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    Nope the only people with protected IP were the companies who designed the actual commercial parts, and the .gov bought the parts from them. How to put together an AR from COTs parts is not protected IP and the specific packing cube requirements governing barrel length, etc came from the AF. The offeror had nothing of value to sell except other people's ideas, therefore the AF bought from those other people, not the Offeror. Perfectly legal and logical, there's a reason you didn't see a successful protest or lawsuit.
     
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  21. entropy

    entropy Member

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    I prefer the Luftwaffe's idea of an 'Egress survival weapon' (Imagine how long that word would be in German!)

    A Sauer Drilling.
     
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  22. rbernie
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    rbernie Contributing Member

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    I've probably proposed several billion dollars worth of weapons system work to the government over the last forty (40) years. In every case, the contents of the proposal were delivered as company proprietary data under some form of limited data rights, meaning that the .gov could not share it with my competitors but had ownership of the data within the context of the RFP. No theft of IP is needed if the IP is incorporated into the proposal and delivered under data rights that allow the .gov to assert some ownership of the contents of the proposal. The CFR makes it very clear that the .gov can assert ownership of IP contained in a proposal :

    https://www.law.cornell.edu/cfr/text/48/252.227-7016

    This is no different than an RFI : the .gov goes fishing for ideas to solve an unmet requirement, and if they get enough responses they either move to a 'buy' or they move to develop the capability. That development activity can be solicited from either a .gov lab, an FFRDC, or industry (via Sole Source J&A or competitive RFP).

    And there ya have it.
     
  23. Jim Watson

    Jim Watson Member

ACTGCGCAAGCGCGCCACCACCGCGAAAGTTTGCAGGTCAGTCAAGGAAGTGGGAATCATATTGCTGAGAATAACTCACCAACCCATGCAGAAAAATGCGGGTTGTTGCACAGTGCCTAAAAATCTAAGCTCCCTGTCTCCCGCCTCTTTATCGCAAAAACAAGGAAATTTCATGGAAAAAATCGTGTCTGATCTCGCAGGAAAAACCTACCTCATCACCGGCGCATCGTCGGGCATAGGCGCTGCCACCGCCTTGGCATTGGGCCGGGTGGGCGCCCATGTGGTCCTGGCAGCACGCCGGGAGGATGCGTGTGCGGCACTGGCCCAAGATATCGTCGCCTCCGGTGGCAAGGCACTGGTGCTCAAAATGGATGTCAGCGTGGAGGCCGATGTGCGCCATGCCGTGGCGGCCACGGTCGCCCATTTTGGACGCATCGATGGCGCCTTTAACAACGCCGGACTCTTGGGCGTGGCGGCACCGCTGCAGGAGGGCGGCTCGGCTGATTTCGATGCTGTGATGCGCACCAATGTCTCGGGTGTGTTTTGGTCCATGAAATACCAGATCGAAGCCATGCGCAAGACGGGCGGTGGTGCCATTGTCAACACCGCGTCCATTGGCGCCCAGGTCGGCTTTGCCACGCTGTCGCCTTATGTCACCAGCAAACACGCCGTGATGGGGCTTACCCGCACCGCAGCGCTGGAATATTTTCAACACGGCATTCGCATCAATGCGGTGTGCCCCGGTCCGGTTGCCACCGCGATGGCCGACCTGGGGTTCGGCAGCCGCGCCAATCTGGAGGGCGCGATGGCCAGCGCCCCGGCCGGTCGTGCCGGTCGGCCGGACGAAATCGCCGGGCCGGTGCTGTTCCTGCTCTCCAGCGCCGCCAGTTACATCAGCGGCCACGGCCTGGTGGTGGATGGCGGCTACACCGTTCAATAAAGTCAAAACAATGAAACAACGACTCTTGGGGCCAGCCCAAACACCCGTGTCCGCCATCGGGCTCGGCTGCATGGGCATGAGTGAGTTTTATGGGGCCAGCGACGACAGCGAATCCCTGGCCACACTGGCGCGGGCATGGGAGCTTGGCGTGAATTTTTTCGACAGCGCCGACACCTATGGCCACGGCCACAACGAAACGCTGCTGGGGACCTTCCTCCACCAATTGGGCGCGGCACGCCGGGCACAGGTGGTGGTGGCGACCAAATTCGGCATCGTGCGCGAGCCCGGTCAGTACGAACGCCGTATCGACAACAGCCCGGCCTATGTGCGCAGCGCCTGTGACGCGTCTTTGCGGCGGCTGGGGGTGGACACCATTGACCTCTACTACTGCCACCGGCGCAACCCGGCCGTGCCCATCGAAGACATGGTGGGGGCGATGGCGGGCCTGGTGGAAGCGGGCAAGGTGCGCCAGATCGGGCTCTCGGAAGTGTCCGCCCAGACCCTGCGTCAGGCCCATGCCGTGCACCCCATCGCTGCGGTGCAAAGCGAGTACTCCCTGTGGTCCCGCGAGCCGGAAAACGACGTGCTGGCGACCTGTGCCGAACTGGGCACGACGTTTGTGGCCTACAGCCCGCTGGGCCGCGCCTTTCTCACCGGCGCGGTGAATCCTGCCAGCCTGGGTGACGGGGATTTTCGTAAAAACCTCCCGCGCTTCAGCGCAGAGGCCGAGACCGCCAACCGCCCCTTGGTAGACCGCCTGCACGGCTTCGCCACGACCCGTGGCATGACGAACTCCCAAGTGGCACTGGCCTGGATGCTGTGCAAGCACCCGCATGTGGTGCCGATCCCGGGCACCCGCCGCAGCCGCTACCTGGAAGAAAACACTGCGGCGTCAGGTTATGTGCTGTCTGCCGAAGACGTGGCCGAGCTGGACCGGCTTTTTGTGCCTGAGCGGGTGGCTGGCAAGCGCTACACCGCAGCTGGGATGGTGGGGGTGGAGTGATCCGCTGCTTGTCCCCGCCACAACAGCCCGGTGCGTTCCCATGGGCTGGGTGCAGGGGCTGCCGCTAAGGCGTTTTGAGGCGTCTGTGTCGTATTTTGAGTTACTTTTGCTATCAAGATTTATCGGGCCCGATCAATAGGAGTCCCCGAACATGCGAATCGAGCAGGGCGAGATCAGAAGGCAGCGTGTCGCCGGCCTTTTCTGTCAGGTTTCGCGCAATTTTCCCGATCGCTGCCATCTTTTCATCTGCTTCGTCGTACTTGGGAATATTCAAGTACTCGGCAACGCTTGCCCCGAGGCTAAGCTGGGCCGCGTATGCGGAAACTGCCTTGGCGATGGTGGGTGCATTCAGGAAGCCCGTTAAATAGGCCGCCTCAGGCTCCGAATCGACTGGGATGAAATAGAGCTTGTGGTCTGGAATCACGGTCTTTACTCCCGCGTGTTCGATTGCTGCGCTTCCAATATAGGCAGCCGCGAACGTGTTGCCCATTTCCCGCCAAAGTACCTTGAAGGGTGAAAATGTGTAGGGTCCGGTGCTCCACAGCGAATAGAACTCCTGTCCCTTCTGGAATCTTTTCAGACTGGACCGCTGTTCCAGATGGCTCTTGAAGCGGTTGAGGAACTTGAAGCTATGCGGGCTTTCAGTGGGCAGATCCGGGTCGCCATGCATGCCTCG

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    Yeah, I wonder where they expected to be forced down. Not much big game to subsist on in France or England. Maybe they were planning on operations over the various African colonies.
     
  24. mcb

    mcb Member

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    You guys might be correct but its still shady as f***. Those companies did a lot of research to find the parts that met the AF requirements. They also put a fair amount of cost into testing to show that those components worked together and that required some engineering investment. They had to tune gas systems etc to go with the various non-standard parts use in this systems. So it might not have been a theft of IP in a legal sense but there was a lot of engineering done anticipating it would be recouped in a contract and the AF stole that research/engineering effort and built it themselves. Shady as f*** and makes companies less likely to respond to RFPs from that group in the future. It definitely pissed some people off. If your going to build it yourself then do it yourself don't let someone else do it under the guise you might buy it from them. There is a big difference between a RFP and a RFI. One has and expectation of a contract at the end. Don't create a RFP and use it as a stealth RFI, not cool.
     
  25. Craig_VA
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    Craig_VA Contributing Member